When I put out a call for freelance pitches last week, I also asked readers to send me post or topic ideas they’d like to read—even if they didn’t want to write them themselves. Which is how it came to be that a 53-year-old newspaper editor named Andy contacted me with an undeniably good idea: Parents should buy their kids a typewriter.
Andy, who did not want to write the post himself, laid out his case, which is flawless and goes a little something like this, but in my own words:
It’s a sensory experience
My work laptop has louder-than-usual keys, which would be incredibly annoying if I were sitting in an office with a bunch of us click-clacking away on it all day long. But since I spend my typing time alone in my office, I’ll admit that I freaking love it. When I really get going on a sentence, the clack-clack-clack-clack-CLACK is so satisfying—and is reminiscent of typewriter keys, which are even more clackity (my word, not Andy’s).
I realize I am likely in the minority in terms of adult opinion on these keyboards, but I am confident that most kids would agree with me that a noisy keyboard is more fun than a sweet, quiet keyboard.
It’s not just the noise of the keys, though—it’s how you have to be kind of punchy with your fingers, really exerting a little effort for each letter, which is great because our kids have pent up energy right now and we’ve long since run out of ideas for how they can release it.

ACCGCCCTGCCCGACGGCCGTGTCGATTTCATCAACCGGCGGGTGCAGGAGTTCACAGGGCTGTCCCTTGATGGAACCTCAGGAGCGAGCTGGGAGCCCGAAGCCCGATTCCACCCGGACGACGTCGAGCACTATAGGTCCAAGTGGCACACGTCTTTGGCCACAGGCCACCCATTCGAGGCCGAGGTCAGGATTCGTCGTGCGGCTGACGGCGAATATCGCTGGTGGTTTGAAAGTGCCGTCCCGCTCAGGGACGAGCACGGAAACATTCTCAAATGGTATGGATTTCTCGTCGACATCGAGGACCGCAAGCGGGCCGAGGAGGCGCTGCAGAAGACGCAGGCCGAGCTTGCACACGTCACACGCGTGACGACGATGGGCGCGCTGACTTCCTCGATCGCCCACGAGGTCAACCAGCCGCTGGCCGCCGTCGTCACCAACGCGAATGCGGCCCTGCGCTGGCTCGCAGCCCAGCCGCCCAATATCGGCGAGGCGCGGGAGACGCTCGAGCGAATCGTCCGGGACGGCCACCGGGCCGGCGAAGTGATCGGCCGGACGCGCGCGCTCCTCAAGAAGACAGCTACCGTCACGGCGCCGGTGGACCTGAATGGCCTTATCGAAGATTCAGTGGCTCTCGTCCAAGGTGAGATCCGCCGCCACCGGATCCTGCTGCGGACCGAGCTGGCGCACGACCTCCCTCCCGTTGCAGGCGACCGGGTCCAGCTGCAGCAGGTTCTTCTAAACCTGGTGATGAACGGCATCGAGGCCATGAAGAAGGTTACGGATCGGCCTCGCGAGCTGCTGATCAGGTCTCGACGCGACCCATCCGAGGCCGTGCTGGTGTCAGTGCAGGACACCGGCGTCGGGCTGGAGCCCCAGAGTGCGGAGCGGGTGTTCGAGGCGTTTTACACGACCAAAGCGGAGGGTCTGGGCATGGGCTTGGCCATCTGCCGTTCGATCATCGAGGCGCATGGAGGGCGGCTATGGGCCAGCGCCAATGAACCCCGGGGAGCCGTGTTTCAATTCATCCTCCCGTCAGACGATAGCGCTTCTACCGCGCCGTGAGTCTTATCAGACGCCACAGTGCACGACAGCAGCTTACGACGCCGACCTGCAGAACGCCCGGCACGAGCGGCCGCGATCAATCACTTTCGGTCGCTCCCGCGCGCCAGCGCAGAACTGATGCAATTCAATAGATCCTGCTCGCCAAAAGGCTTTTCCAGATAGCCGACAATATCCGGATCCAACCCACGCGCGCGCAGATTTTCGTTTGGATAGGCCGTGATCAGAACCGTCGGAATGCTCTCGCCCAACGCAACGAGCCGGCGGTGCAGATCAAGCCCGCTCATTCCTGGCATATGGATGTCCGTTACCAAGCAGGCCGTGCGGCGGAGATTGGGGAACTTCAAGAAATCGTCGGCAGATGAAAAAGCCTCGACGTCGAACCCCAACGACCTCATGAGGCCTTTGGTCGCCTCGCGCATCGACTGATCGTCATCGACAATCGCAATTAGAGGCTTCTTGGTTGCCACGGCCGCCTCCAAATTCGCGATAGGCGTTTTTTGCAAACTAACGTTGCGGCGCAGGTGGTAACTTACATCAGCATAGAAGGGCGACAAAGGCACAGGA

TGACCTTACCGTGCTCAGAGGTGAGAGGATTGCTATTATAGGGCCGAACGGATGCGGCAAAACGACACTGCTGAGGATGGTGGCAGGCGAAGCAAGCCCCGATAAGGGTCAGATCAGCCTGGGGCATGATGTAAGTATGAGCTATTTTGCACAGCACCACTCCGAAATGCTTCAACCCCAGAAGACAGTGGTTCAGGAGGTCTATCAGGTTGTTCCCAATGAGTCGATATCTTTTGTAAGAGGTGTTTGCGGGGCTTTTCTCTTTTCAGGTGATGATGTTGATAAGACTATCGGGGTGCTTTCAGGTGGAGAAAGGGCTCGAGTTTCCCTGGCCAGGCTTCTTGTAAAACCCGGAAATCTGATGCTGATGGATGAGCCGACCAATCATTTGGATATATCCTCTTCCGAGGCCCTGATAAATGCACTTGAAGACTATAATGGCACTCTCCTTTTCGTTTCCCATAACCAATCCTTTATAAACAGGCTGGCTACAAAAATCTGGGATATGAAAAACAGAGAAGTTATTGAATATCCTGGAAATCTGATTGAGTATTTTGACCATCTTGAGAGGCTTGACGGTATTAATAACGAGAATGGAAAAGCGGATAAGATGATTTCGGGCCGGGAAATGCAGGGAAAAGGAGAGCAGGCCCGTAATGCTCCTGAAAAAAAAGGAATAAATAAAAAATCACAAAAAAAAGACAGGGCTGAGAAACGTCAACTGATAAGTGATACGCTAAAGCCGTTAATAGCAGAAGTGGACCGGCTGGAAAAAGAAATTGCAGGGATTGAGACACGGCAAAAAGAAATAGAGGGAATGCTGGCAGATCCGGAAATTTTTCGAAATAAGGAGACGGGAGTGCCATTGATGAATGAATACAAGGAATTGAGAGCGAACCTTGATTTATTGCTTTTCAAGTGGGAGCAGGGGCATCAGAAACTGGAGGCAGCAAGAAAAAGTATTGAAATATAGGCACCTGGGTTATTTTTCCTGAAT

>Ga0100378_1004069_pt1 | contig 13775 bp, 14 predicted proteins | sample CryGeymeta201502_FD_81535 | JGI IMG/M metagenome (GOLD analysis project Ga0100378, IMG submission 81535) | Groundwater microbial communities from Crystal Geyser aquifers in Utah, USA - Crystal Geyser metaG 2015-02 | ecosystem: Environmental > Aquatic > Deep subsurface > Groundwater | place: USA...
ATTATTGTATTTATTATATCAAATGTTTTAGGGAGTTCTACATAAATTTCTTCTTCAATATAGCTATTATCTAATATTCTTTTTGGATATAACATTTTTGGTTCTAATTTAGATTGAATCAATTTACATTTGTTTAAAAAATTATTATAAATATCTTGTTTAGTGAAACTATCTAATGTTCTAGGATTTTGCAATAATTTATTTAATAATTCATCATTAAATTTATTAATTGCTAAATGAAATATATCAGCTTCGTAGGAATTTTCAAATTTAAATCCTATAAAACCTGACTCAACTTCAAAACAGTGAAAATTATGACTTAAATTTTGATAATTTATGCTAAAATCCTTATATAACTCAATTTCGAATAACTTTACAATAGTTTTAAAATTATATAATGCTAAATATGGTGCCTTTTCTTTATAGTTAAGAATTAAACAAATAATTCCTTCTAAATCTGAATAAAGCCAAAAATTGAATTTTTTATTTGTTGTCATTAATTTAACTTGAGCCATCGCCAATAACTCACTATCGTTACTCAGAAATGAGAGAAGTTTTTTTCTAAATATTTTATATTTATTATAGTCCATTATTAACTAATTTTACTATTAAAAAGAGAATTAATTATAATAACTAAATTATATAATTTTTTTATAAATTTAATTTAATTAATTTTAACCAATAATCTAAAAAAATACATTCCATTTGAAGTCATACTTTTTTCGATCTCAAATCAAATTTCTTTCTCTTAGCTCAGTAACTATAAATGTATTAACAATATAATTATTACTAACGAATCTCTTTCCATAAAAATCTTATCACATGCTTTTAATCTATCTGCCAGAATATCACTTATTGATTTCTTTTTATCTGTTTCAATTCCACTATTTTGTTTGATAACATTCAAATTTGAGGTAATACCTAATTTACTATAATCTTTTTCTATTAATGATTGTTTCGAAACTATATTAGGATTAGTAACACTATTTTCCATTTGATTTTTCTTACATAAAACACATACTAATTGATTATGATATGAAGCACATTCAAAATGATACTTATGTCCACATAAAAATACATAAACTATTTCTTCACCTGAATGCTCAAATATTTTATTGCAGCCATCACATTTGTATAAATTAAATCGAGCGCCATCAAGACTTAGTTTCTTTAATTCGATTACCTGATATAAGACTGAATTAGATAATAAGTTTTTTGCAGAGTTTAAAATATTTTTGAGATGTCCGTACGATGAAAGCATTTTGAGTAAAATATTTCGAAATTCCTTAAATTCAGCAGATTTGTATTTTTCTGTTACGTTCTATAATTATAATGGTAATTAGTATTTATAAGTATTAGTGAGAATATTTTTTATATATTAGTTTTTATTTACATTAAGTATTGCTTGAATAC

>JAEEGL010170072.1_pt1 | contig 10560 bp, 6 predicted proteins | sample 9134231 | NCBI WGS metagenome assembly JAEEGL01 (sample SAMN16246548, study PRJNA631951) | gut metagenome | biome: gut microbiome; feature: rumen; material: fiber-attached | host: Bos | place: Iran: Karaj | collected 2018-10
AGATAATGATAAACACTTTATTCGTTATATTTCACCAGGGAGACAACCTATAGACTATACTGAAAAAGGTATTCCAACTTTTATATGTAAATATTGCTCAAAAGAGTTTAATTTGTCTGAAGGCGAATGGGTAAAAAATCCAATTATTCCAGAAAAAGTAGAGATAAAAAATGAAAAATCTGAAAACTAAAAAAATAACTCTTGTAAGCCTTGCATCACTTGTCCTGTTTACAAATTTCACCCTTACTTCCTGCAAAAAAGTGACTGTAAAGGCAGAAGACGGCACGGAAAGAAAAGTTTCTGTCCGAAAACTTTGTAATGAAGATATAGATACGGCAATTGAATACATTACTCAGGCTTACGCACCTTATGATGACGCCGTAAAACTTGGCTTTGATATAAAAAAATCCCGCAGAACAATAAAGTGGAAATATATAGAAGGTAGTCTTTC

Plus, the ding at the end of a line! The way it rollllllls back the other way to start a new line! What is not to love here? Here, enjoy four hours of typewriter sound effects:
You know what’s cool about typewriters? When you’re done typing your words, you don’t have to walk upstairs to turn on the printer, open up its little paper tray, connect to it, check your print preview, etc. Your finished product is—BOOM—in your hands immediately. It is instant gratification of a job well done, and no one appreciates instant gratification more than a child.
At the same time, it can help kids practice the art of making mistakes. I’m just going to go ahead and quote directly from Andy on this point, as he puts it best:
Typewriters teach kids to accept, embrace, honor and not be afraid of mistakes. Each typed letter or document is an individual creation. Errors make them unique, just like people.
More bonus reasons
Do you know how many times I have to hit the “delete” button in a given day? I hit it multiple times for this paragraph (and every paragraph) because my fingers insist on moving faster than than my typing accuracy level allows for. A typewriter is great for kids because it will make them slow down and be more mindful of what they’re typing, given that all those mistakes they’re learning from will be harder to fix.
Also, do you know what a typewriter doesn’t have? A screen! Instead of texting Grandma or sending a DM to a friend, they could type up letters to send to loved ones—all while not staring at yet another screen for a bit. (And letters are more fun to receive anyway.)
Now, as for which typewriter to buy, there is, of course, a subreddit for that. Or just check out your local thrift shop or Facebook Marketplace for an extra-affordable used option.